Transvaginal Ultrasound
Vaginal Sonogram: Testing For Gynecologic Problems

medical tests for women


Transvaginal Ultrasound


What Is A Transvaginal Ultrasound?
Can A Transvaginal Scan Cause A Miscarriage?
How Do I Prepare For My Test?
How Is The Procedure Done?
Does It Hurt?
What Are The Risks?

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Medical Tests For Women
Other names: Transvaginal ultrasound study (TVS), vaginal ultrasound, vaginal sonogram and endovaginal ultrasound.

What Is A Transvaginal Ultrasound?

It is an internal ultrasound scan that is inserted into the vagina to look at a woman's pelvic organs - that is, her ovaries, uterus (womb), fallopian tubes, cervix, appendix and bladder. Outside of an MRI scan or CT scan, a transvaginal ultrasound is the best way to obtain detailed pictures of the pelvic area. It is a safe and painless procedure.

When It Is Used

• Routine first trimester pregnancy scan.
• To investigate the pelvic area after an abnormal Pap smear test result.
• To diagnose urinary tract infections
• To diagnose kidney disease
• To investigate the cause of infertility

It is also used to investigate the cause of irregular bleeding or pelvic pain which could indicate:

Ovarian cysts, including twisted or ruptured cysts
Uterine fibroids (benign growths in the womb)
Uterine polyps (non cancerous growths on the wall of the womb)
Cervical polyps (non cancerous growths on the cervix)
Endometriosis (reverse menstrual bleeding)
Endometrial hyperplasia (precancer)
Endometrial cancer (cancer of the womb)
Ectopic pregnancy (pregnancy outside of the womb)
Cervical cancer (cancer of the cervix)
Ovarian cancer (cancer on one or both ovaries)
Fallopian tube cancer (rare cancer of the fallopian tubes).

In Pregnancy

A transvaginal ultrasound is often the scan of choice in the first trimester of pregnancy. The reason being, that it offers more detailed images of the fetus in it's early stages. It is used to date a pregnancy and to check that the fetus has a heartbeat. In the second trimester, doctors switch to an abdominal scan where the transducer is rubbed across the tummy (instead of being inserted into the vagina). Read more about ultrasound scans in pregnancy.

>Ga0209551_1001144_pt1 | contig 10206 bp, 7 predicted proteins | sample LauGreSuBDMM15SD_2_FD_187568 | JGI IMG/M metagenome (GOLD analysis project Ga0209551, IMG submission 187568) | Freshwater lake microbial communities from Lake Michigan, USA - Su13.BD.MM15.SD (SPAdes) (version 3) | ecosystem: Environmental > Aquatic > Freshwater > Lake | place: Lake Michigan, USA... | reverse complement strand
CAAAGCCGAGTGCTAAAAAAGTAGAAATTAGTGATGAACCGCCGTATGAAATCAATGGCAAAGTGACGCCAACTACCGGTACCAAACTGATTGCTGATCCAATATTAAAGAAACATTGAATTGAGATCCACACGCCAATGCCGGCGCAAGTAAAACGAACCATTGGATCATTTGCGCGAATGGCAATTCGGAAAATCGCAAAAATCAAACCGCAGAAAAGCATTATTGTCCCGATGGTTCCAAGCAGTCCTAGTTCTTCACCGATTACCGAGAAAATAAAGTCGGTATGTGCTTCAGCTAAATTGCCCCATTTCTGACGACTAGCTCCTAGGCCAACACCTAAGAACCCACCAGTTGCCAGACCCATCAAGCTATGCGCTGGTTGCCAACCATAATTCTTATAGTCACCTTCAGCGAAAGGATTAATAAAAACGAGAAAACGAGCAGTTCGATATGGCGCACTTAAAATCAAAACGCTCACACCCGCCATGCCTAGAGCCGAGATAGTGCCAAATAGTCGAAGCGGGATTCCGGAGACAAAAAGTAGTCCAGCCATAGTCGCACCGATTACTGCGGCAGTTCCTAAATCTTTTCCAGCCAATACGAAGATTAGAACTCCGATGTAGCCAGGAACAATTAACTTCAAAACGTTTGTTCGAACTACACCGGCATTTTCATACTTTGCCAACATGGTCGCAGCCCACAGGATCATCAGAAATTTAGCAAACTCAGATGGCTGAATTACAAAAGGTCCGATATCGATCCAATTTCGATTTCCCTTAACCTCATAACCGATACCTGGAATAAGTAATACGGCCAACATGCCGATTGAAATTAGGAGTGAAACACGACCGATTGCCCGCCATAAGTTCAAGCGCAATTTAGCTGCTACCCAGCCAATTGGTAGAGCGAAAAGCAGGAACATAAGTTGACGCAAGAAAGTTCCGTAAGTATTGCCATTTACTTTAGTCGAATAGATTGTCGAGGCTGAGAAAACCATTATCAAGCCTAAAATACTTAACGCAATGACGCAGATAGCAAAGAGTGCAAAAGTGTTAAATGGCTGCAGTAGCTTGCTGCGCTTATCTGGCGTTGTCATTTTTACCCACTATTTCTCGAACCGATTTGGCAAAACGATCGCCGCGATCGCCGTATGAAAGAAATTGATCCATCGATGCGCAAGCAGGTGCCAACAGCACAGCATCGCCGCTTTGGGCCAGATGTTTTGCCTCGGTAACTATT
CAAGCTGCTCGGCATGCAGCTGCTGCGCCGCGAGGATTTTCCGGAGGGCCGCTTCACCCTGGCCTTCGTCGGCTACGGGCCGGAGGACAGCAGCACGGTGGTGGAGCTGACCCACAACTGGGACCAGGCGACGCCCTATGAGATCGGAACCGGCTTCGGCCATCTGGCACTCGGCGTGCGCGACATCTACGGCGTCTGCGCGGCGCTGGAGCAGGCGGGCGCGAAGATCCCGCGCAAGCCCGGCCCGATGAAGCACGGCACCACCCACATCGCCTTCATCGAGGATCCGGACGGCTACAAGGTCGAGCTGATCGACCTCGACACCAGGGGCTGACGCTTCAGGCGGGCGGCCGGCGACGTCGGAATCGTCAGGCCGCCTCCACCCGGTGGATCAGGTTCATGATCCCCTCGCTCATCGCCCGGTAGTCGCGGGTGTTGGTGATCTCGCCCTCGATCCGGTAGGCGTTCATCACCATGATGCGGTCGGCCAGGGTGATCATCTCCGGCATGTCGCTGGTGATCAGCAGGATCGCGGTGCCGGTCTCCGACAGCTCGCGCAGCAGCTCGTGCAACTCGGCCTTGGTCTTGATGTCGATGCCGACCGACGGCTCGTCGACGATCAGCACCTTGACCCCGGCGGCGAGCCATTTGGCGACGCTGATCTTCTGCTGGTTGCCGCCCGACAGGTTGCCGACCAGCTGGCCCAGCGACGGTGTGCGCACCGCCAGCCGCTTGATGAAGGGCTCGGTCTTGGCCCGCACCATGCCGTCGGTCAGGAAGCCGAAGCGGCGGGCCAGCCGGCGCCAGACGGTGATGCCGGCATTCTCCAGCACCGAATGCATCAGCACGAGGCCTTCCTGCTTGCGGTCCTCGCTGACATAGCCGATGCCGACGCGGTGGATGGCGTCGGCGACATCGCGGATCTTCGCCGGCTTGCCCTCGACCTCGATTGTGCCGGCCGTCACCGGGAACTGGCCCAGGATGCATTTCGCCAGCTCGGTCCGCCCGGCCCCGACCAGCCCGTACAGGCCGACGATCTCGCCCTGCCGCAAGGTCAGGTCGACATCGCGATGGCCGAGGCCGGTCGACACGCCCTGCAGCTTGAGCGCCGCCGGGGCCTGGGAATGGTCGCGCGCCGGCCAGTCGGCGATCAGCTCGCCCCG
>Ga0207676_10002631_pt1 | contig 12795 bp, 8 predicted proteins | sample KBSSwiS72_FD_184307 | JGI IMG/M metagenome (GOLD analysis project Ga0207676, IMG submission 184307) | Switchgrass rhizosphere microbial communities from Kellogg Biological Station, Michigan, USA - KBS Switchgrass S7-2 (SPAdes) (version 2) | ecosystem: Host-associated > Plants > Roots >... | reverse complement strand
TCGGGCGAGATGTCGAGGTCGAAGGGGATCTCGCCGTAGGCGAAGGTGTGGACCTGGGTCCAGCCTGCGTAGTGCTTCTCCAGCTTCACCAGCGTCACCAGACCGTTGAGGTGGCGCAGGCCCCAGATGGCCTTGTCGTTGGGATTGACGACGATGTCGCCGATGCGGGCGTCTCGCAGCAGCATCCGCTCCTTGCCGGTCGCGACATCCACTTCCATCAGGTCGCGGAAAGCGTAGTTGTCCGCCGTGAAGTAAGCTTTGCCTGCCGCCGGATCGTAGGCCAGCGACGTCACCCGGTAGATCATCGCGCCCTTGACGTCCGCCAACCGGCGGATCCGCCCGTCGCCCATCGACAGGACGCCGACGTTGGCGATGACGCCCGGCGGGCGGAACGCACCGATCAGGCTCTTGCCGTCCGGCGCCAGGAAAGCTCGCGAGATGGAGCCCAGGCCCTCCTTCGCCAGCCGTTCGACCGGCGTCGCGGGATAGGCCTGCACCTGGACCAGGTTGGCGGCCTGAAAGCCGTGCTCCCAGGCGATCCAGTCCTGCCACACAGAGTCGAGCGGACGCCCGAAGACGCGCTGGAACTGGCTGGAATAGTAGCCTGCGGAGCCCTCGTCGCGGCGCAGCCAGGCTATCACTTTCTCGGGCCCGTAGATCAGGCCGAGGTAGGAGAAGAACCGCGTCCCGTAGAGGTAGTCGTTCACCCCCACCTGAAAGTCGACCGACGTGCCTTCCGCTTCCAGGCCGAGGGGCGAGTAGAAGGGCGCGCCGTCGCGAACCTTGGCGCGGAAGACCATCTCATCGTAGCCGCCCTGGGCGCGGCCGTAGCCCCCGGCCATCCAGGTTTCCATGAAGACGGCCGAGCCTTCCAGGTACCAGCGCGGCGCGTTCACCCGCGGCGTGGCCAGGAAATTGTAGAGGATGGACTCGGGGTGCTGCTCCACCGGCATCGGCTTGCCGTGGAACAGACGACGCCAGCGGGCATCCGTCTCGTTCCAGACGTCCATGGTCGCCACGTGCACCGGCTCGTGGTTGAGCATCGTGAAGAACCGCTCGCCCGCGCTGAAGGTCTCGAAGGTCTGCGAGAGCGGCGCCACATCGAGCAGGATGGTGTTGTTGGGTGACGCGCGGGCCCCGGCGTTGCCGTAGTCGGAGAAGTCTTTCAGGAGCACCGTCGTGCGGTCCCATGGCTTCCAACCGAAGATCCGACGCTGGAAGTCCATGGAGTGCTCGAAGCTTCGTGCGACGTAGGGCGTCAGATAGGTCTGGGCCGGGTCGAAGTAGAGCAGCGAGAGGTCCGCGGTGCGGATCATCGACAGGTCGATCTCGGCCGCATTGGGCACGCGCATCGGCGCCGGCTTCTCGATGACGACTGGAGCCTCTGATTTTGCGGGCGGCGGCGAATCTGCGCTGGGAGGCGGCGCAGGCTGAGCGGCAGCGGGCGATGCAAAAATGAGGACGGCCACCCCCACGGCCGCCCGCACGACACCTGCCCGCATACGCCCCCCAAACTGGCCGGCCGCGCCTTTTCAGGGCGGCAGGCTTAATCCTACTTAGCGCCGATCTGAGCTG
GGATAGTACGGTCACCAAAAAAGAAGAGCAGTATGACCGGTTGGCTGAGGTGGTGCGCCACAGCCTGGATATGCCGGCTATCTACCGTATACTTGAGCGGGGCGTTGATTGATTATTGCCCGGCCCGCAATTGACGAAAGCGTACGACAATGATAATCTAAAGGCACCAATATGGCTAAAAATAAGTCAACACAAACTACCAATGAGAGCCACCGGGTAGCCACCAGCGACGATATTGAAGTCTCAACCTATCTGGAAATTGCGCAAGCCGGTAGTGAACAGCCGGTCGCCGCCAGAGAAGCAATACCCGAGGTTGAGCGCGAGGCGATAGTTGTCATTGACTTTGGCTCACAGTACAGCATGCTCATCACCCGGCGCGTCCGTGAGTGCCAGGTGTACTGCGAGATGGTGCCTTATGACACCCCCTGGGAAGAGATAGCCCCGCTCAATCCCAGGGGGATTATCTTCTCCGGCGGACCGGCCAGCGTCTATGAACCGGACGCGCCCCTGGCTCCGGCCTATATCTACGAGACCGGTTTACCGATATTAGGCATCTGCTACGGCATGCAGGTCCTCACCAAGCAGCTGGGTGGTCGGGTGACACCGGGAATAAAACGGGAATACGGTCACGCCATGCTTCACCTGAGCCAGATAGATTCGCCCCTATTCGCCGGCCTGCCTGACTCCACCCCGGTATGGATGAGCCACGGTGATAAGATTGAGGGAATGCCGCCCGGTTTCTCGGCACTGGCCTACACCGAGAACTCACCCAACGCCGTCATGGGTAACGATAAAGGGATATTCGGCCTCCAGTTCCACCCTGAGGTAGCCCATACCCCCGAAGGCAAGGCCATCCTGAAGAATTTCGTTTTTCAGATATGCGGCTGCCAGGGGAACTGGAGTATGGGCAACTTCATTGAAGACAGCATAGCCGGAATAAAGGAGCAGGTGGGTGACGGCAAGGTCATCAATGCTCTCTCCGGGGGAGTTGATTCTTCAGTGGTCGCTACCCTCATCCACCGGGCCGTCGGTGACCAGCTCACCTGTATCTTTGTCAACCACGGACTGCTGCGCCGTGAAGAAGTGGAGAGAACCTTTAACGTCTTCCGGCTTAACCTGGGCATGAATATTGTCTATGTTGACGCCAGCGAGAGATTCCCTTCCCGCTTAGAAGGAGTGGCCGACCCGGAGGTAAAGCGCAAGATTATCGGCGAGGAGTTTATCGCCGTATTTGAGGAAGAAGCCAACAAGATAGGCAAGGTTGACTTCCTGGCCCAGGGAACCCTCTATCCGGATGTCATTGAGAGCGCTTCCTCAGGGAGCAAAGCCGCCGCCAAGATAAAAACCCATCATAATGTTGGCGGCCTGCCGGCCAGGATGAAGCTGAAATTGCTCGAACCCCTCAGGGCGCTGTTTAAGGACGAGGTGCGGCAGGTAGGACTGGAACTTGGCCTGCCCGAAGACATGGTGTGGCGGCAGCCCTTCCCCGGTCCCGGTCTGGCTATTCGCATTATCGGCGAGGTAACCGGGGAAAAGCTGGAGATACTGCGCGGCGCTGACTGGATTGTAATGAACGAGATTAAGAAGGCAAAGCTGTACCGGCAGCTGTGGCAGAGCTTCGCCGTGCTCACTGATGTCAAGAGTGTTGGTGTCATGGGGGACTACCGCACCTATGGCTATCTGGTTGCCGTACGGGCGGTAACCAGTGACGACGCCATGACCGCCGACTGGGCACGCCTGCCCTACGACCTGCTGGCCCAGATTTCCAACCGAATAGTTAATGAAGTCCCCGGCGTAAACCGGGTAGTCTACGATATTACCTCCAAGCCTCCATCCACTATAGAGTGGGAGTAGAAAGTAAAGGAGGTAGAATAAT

Can A Transvaginal Scan Cause A Miscarriage?

No, the test is completely safe. It just so happens that the scan is commonly used in first trimester when the natural rate of miscarriage is at it's highest. In other words, the rate would be the same were an abdominal scan used instead.

How Do I Prepare For My Test?

The test can be done if you have a period (although it will be a little messier). If you are menstruating and have a tampon in, remove it before the test.

Drink about 2 pints of water an hour before your exam. Arrive at your doctors with a full bladder.

How Is The Procedure Done?

Upon arrival at your doctor's office, you will be asked to remove your clothes and put on a hospital gown. Some clinics only require patients to remove clothes from the waist down. You will be taken to the examination room where a sonographer (professional ultrasound specialist) will explain the procedure to you. You will be asked to lie back on a table and bend you knees up, just as you would for a pelvic examination. A probe called a transducer, covered with a condom and lubrication, is inserted into the vagina. It is shaped like a wand, and may be a bit cold to begin with.

The sonographer will move the probe gently around inside you. The probe sends out pulses of ultra high frequency sounds into the pelvis. It also acts as a listening device, waiting for the sounds it emitted to bounce back off the tissue it encounters. The software on the attached computer will convert those sounds into images on a nearby monitor. After about 10 minutes, the probe is withdrawn and you will be told to get dressed. Your doctor should be able to discuss the results immediately with you.

Does It Hurt?

No, it does not usually hurt. Some women may experience mild discomfort from the pressure of the probe inside the vagina. Only part of the probe is inserted into the vagina.

What Are The Risks?

No radiation is emitted by ultrasound scans (unlike CT scans or X-rays). A transvaginal ultrasound is believed to be safe for both patients and unborn children.

If you are pregnant and your waters have broken but you have not gone into labor, you should not be given a transvaginal scan due to a small risk of infection.

If you are pregnant and diagnosed with placenta previa or experiencing vaginal bleeding, you should also avoid the test because it can making bleeding worse.

  Related Articles on Diagnostic Testing

For more articles, see the following:

List of hospital departments: Know your way around.
Vaccinations for women: What vaccines you need and when.

Back to Homepage: Womens Health Advice

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